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CHAPTER TWO
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to enhance the methanol recovery The IFPEXOL-2 process for acid gas removal is very similar to an amine-type process except for the operating temperatures The absorber operates below 20 F to minimize methanol losses, and the regenerator operates at about 90 psi Cooling is required on the regenerator condenser to recover the methanol This process usually follows the IFPEXOL-1 process so excessive hydrocarbon absorption is not as great a problem (Minkkinen and Jonchere, 1997)
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275 Carbonate-Washing and Water-Washing Processes Carbonate washing is a mild alkali process for emission control by the removal of acid gases (such as carbon dioxide and hydrogen sulfide) from gas streams (Speight, 1993, 2007b) and uses the principle that the rate of absorption of carbon dioxide by potassium carbonate increases with temperature It has been demonstrated that the process works best near the temperature of reversibility of the reactions: K2CO3 + CO2 + H2O 2KHCO3 K2CO3 + H2S KHS + KHCO3 Water washing, in terms of the outcome, is analogous to washing with potassium carbonate (Kohl and Riesenfeld, 1985), and it is also possible to carry out the desorption step by pressure reduction The absorption is purely physical and there is also a relatively high absorption of hydrocarbons, which are liberated at the same time as the acid gases The process using potassium phosphate is known as phosphate desulphurization, and it is used in the same way as the Girbotol process to remove acid gases from liquid hydrocarbons as well as from gas streams The treatment solution is a water solution of tripotassium phosphate (K3PO4), which is circulated through an absorber tower and a reactivator tower in much the same way as the ethanolamine is circulated in the Girbotol process; the solution is regenerated thermally Other processes include the Alkazid process (Fig 210), which removes hydrogen sulfide and carbon dioxide using concentrated aqueous solutions of amino acids The hot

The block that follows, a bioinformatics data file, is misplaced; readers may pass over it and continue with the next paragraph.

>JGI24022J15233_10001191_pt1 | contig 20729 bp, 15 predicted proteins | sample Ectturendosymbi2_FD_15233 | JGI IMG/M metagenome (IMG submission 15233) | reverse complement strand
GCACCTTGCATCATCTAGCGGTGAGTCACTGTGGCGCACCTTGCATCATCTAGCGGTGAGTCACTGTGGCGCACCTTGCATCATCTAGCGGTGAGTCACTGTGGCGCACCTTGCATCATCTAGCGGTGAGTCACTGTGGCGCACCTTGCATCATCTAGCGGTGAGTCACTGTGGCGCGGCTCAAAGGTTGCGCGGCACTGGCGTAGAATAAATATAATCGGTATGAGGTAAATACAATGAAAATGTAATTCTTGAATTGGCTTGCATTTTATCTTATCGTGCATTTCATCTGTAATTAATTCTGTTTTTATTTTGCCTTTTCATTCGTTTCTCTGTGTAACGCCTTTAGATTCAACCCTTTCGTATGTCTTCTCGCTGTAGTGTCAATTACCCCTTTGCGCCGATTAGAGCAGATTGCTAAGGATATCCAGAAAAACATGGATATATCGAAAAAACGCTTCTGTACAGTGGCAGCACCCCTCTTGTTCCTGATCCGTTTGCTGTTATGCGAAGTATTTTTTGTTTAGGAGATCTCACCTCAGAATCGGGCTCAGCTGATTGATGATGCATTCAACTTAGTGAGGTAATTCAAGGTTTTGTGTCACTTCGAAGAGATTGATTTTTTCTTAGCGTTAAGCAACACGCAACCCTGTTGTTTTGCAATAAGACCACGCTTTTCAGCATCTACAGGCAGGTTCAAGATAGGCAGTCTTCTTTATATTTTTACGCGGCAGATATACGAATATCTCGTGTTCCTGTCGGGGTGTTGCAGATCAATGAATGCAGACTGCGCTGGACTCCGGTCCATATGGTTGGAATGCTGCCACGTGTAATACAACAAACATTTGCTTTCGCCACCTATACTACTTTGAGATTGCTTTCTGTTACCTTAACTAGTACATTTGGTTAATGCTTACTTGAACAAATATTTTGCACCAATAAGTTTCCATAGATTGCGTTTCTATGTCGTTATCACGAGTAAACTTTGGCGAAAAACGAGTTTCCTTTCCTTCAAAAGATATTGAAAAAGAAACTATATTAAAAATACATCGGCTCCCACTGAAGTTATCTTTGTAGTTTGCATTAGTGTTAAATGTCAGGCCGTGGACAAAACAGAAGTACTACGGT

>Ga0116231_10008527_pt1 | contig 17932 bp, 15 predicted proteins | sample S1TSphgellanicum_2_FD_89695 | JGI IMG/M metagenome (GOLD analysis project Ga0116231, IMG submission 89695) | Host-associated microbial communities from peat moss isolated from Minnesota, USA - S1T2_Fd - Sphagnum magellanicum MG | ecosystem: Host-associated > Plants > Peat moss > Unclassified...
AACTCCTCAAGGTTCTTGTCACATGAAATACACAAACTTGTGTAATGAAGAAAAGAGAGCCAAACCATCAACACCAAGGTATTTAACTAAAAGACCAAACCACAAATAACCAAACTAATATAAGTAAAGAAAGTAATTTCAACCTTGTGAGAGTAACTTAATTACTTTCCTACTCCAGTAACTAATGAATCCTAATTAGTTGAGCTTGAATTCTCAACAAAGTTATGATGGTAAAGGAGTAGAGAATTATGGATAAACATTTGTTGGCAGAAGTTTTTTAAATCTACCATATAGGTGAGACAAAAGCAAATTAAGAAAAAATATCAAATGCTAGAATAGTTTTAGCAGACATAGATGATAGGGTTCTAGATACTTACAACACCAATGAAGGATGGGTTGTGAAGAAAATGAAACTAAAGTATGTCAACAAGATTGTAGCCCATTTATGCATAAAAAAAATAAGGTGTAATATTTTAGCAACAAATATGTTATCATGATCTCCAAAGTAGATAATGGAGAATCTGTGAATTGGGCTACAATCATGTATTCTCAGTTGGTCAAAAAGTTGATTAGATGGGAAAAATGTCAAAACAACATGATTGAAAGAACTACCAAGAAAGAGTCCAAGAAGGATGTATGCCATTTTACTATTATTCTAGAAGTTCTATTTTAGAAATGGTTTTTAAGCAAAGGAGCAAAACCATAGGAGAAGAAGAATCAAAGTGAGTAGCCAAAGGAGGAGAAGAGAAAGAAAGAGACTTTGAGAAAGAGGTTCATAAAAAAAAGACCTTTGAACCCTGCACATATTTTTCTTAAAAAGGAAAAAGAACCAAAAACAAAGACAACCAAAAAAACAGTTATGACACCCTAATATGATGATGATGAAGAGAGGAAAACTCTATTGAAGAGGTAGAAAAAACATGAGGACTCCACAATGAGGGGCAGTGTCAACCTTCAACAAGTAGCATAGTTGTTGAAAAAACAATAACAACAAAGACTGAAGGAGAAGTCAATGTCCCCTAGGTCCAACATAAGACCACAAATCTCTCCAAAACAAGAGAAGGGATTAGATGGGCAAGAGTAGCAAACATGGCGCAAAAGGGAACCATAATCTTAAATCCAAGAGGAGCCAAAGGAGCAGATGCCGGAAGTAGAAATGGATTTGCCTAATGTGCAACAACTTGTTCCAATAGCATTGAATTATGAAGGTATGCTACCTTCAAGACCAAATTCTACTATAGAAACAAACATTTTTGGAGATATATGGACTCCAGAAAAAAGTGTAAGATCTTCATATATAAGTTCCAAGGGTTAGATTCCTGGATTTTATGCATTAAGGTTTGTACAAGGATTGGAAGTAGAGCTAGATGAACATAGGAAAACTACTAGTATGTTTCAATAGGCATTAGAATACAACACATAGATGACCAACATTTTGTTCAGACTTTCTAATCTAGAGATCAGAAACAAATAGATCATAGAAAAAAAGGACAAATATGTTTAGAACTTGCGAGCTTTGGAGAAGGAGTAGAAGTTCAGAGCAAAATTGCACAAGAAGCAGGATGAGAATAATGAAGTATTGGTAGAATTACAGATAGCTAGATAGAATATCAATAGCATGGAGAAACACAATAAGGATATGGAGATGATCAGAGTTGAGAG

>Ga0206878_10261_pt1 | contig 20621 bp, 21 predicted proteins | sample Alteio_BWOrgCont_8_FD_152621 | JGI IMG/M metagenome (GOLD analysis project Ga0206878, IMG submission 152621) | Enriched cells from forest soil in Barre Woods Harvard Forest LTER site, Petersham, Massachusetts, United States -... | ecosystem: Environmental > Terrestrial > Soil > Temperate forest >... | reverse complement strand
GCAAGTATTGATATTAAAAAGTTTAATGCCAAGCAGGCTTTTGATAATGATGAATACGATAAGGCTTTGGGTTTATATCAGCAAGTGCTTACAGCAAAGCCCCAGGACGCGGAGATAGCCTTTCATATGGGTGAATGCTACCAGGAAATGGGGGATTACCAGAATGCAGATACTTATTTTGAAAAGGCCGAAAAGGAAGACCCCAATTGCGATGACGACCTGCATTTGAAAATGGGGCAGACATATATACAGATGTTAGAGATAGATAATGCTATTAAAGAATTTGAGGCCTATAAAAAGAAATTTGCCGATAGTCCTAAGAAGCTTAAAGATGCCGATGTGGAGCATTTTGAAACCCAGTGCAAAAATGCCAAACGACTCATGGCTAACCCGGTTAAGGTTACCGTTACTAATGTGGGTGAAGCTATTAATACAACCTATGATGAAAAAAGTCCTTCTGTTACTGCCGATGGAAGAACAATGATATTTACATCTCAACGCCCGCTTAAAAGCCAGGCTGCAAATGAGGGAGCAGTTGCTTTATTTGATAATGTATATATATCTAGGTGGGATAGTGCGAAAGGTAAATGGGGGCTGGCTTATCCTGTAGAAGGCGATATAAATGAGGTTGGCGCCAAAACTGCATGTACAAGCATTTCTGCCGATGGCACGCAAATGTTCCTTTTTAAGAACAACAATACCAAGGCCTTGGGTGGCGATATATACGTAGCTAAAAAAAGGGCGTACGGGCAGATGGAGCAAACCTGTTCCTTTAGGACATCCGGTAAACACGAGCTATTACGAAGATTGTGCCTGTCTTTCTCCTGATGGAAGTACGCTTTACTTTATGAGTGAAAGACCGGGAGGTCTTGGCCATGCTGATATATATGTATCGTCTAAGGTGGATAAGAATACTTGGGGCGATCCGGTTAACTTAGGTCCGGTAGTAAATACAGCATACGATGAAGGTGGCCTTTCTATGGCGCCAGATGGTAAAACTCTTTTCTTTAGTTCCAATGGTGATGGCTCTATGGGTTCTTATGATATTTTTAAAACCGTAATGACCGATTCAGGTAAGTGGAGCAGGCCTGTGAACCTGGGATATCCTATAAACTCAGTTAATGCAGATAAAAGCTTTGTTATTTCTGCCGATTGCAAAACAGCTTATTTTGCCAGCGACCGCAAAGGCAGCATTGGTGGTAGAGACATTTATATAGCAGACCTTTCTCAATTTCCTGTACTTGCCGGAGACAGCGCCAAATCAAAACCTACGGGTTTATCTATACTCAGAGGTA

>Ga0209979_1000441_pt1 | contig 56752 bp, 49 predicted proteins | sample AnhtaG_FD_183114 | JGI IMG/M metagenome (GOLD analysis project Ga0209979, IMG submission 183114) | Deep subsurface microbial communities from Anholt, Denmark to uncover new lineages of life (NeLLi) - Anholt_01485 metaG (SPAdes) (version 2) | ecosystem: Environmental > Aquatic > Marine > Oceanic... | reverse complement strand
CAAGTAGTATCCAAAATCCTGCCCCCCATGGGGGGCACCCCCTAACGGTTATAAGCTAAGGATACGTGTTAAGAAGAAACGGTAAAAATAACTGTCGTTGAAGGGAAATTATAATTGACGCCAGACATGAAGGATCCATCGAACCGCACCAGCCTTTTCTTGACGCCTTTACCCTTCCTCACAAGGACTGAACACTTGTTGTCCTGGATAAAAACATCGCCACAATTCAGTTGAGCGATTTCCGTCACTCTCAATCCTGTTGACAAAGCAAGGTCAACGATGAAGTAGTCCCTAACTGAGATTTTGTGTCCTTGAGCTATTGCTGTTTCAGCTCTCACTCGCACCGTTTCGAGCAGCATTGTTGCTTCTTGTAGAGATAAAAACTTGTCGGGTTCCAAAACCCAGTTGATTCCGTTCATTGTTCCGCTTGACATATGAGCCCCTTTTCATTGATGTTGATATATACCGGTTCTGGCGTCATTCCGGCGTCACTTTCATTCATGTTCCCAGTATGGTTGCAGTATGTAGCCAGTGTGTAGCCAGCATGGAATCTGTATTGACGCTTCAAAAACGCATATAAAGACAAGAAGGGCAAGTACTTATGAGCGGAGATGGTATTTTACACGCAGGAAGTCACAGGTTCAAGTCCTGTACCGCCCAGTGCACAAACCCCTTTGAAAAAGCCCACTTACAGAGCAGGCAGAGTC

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FIGURE 210 The Alkazid process flow diagram Speight, J G: Gas Processing: Environmental Aspects and Methods, Butterworth Heinemann, Oxford, England, 1993
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NATURAL GAS
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53 Acid gas
230 F/110 C 200 400 psi
Absorber Lean solution
Stripper 240 250 F/ 115 120 C 2 10 psi Steam
Sweet gas Sour gas
Rich solution
FIGURE 211 The Hot Potassium Carbonate process flow diagram Speight, J G: Gas Processing: Environmental Aspects and Methods, Butterworth Heinemann, Oxford, England, 1993